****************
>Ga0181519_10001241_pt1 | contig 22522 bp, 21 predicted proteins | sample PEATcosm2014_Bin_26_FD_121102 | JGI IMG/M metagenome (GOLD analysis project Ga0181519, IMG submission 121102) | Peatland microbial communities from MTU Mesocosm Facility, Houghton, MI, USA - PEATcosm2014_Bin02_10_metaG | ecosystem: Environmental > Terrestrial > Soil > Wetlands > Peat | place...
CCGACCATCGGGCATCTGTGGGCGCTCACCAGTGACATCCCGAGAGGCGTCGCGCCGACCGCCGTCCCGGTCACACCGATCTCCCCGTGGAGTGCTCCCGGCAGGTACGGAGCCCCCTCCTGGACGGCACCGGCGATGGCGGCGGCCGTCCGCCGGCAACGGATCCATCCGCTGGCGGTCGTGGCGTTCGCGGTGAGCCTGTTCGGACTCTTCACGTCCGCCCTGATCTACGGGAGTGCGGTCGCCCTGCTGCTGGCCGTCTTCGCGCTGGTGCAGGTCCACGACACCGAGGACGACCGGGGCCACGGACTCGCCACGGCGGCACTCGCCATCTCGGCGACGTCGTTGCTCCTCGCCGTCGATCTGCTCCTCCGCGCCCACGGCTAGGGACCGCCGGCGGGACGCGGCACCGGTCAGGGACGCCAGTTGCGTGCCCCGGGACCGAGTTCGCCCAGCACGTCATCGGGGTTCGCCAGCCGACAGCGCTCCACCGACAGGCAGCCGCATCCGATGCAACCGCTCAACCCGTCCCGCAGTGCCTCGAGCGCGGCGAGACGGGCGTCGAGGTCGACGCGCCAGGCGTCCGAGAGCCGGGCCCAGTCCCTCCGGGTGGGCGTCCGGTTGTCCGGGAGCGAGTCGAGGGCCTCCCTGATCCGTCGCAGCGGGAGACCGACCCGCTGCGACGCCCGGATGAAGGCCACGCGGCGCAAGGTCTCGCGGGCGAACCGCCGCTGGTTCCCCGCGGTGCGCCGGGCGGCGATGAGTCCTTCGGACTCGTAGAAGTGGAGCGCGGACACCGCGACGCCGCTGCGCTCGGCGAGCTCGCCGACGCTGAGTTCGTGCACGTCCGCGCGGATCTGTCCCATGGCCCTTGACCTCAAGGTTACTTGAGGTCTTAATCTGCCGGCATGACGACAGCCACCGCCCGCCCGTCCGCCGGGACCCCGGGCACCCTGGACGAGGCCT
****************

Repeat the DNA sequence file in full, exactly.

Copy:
>Ga0181519_10001241_pt1 | contig 22522 bp, 21 predicted proteins | sample PEATcosm2014_Bin_26_FD_121102 | JGI IMG/M metagenome (GOLD analysis project Ga0181519, IMG submission 121102) | Peatland microbial communities from MTU Mesocosm Facility, Houghton, MI, USA - PEATcosm2014_Bin02_10_metaG | ecosystem: Environmental > Terrestrial > Soil > Wetlands > Peat | place...
CCGACCATCGGGCATCTGTGGGCGCTCACCAGTGACATCCCGAGAGGCGTCGCGCCGACCGCCGTCCCGGTCACACCGATCTCCCCGTGGAGTGCTCCCGGCAGGTACGGAGCCCCCTCCTGGACGGCACCGGCGATGGCGGCGGCCGTCCGCCGGCAACGGATCCATCCGCTGGCGGTCGTGGCGTTCGCGGTGAGCCTGTTCGGACTCTTCACGTCCGCCCTGATCTACGGGAGTGCGGTCGCCCTGCTGCTGGCCGTCTTCGCGCTGGTGCAGGTCCACGACACCGAGGACGACCGGGGCCACGGACTCGCCACGGCGGCACTCGCCATCTCGGCGACGTCGTTGCTCCTCGCCGTCGATCTGCTCCTCCGCGCCCACGGCTAGGGACCGCCGGCGGGACGCGGCACCGGTCAGGGACGCCAGTTGCGTGCCCCGGGACCGAGTTCGCCCAGCACGTCATCGGGGTTCGCCAGCCGACAGCGCTCCACCGACAGGCAGCCGCATCCGATGCAACCGCTCAACCCGTCCCGCAGTGCCTCGAGCGCGGCGAGACGGGCGTCGAGGTCGACGCGCCAGGCGTCCGAGAGCCGGGCCCAGTCCCTCCGGGTGGGCGTCCGGTTGTCCGGGAGCGAGTCGAGGGCCTCCCTGATCCGTCGCAGCGGGAGACCGACCCGCTGCGACGCCCGGATGAAGGCCACGCGGCGCAAGGTCTCGCGGGCGAACCGCCGCTGGTTCCCCGCGGTGCGCCGGGCGGCGATGAGTCCTTCGGACTCGTAGAAGTGGAGCGCGGACACCGCGACGCCGCTGCGCTCGGCGAGCTCGCCGACGCTGAGTTCGTGCACGTCCGCGCGGATCTGTCCCATGGCCCTTGACCTCAAGGTTACTTGAGGTCTTAATCTGCCGGCATGACGACAGCCACCGCCCGCCCGTCCGCCGGGACCCCGGGCACCCTGGACGAGGCCT